CropGen makes the case for GM crops (crop biotechnology) on the basis of publicly available information. We have no access to confidential material and would not use it if we had: it is a cornerstone of our approach that our sources must be available to everyone who wants to know.

Whenever we can, we prefer to use data from peer-reviewed publications but that is often not possible. But wherever the information comes from, it has to be information equally accessible to anyone who takes the trouble to get it.

There are many issues to be considered besides the purely scientific and technical, including economic, social, political and moral factors. But if the basic facts are wrong or misused, all that is built upon them will similarly be at fault. It is our objective to do what we can to ensure that in the public debate the “facts” are the real ones, not what some people would like them to be or pretend that they are.

Natural or not natural?

Natural or not natural?

Natural or not natural?

London (16 January, 2006) – Every year since they were first introduced in 1995/6, the worldwide acreage planted to GM crops has increased markedly.

In 2005 it did so again, up 11% to a total of 91 million hectares. The increased acreage was about equivalent to the combined areas of Austria and Wales; the total is now nearly four times the area of the United Kingdom.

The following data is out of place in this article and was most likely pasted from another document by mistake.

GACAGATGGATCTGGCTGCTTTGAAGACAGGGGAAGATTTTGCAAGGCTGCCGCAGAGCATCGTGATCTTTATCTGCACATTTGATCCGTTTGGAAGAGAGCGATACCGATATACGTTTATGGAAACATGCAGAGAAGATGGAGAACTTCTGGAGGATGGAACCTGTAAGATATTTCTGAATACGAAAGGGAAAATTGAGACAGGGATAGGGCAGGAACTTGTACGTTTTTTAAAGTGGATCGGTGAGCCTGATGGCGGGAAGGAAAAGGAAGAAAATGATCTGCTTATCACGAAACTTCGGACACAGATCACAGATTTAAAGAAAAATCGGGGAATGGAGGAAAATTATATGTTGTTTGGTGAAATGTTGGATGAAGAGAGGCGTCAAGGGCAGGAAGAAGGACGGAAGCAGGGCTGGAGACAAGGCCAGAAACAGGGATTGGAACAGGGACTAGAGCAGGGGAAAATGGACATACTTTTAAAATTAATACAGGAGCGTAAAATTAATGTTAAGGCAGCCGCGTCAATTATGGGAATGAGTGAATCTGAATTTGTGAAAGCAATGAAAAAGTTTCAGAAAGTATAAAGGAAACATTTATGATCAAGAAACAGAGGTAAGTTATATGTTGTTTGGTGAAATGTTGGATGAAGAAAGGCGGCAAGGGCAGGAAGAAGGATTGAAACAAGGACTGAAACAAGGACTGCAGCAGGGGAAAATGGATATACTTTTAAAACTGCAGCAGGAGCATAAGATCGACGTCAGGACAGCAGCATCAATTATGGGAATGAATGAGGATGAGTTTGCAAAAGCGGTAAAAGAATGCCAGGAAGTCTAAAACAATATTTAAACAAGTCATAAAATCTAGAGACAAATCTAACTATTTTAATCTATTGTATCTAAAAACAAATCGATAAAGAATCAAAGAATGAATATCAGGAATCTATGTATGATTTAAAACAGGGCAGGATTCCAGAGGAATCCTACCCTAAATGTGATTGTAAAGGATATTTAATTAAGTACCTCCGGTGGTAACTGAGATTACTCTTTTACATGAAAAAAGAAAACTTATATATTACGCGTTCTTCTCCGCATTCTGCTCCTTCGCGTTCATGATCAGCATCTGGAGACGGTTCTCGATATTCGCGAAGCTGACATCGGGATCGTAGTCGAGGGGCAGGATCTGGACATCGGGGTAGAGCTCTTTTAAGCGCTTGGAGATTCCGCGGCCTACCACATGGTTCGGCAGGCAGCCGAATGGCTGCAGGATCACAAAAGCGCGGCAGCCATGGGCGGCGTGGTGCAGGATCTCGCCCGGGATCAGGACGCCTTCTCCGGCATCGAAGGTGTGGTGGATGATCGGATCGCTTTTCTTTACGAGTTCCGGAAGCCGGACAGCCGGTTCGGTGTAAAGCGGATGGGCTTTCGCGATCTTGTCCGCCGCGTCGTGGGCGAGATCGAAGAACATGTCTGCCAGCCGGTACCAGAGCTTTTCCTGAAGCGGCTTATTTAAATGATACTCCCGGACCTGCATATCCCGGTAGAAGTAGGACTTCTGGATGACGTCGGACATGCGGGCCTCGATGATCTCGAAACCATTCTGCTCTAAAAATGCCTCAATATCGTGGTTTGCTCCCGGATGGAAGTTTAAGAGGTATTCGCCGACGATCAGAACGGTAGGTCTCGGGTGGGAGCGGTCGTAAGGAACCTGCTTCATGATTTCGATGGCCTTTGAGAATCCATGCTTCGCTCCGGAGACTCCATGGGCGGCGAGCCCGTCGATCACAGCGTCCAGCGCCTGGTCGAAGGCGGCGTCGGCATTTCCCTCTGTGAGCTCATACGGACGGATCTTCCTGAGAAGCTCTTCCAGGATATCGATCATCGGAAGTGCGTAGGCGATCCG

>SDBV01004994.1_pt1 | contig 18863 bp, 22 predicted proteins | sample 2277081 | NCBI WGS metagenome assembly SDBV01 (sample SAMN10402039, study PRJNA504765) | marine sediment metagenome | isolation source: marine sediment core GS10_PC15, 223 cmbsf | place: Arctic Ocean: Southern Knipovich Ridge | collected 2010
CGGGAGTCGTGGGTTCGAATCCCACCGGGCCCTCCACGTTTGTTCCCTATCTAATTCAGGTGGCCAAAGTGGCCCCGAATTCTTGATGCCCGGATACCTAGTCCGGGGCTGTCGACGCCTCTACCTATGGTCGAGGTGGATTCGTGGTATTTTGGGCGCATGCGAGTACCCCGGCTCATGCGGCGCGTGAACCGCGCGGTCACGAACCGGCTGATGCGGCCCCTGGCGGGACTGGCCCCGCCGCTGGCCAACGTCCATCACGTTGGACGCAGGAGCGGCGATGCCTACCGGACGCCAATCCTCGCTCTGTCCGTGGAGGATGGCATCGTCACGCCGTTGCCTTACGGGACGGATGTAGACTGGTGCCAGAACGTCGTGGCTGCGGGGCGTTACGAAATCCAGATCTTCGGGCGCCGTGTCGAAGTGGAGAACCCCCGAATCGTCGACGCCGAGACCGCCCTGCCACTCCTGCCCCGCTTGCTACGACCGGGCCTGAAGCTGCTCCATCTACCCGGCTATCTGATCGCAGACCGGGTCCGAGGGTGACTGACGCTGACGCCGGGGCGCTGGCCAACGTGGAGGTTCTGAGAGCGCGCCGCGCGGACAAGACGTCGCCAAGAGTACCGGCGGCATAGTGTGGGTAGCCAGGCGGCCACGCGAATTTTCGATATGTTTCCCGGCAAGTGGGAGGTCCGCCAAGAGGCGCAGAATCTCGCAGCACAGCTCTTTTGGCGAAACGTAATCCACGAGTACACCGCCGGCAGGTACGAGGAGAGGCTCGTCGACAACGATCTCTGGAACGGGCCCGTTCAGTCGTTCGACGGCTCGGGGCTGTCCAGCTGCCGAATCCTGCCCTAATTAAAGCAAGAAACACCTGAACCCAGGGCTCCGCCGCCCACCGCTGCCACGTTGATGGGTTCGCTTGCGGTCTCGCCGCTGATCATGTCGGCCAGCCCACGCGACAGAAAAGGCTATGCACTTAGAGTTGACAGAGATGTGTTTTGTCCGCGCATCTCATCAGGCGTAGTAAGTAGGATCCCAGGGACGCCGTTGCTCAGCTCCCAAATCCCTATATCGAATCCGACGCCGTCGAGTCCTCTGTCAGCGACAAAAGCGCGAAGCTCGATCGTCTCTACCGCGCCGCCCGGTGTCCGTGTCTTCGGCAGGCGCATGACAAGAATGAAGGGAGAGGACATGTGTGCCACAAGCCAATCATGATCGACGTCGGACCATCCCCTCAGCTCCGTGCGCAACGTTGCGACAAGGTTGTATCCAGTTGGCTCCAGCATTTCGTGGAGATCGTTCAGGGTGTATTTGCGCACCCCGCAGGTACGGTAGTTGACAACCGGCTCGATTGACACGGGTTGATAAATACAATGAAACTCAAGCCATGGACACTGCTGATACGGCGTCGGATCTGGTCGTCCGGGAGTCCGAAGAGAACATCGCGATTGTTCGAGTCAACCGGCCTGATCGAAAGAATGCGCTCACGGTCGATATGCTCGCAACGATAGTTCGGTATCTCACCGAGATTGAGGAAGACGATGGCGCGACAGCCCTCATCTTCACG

In 2004, 17 countries were involved in commercial production of biotech. crops; in 2005, this number had grown to 21. Five of those countries (the Czech Republic, France, Germany, Portugal and Spain) are in the European Union; another (Romania) is a candidate country expected to join in 2007. In addition, several countries in Africa and Asia are conducting field tests with a view to beginning commercial production in the years to come.

The proportion of global plantings taking place in the developing countries in now 38%. It is not unlikely that before too long the developing country total will outstrip that of the industrial nations. Early adopters of GM technology, especially the United States, are almost at saturation level for the GM commodity crops now available: cotton, maize, oilseed rape and soya. When the second generation direct consumer benefit crops are ready for the market and – above all – when the decision is made to plant GM wheat on a commercial basis, we can expect to see industrial country acreages take a marked upward swing.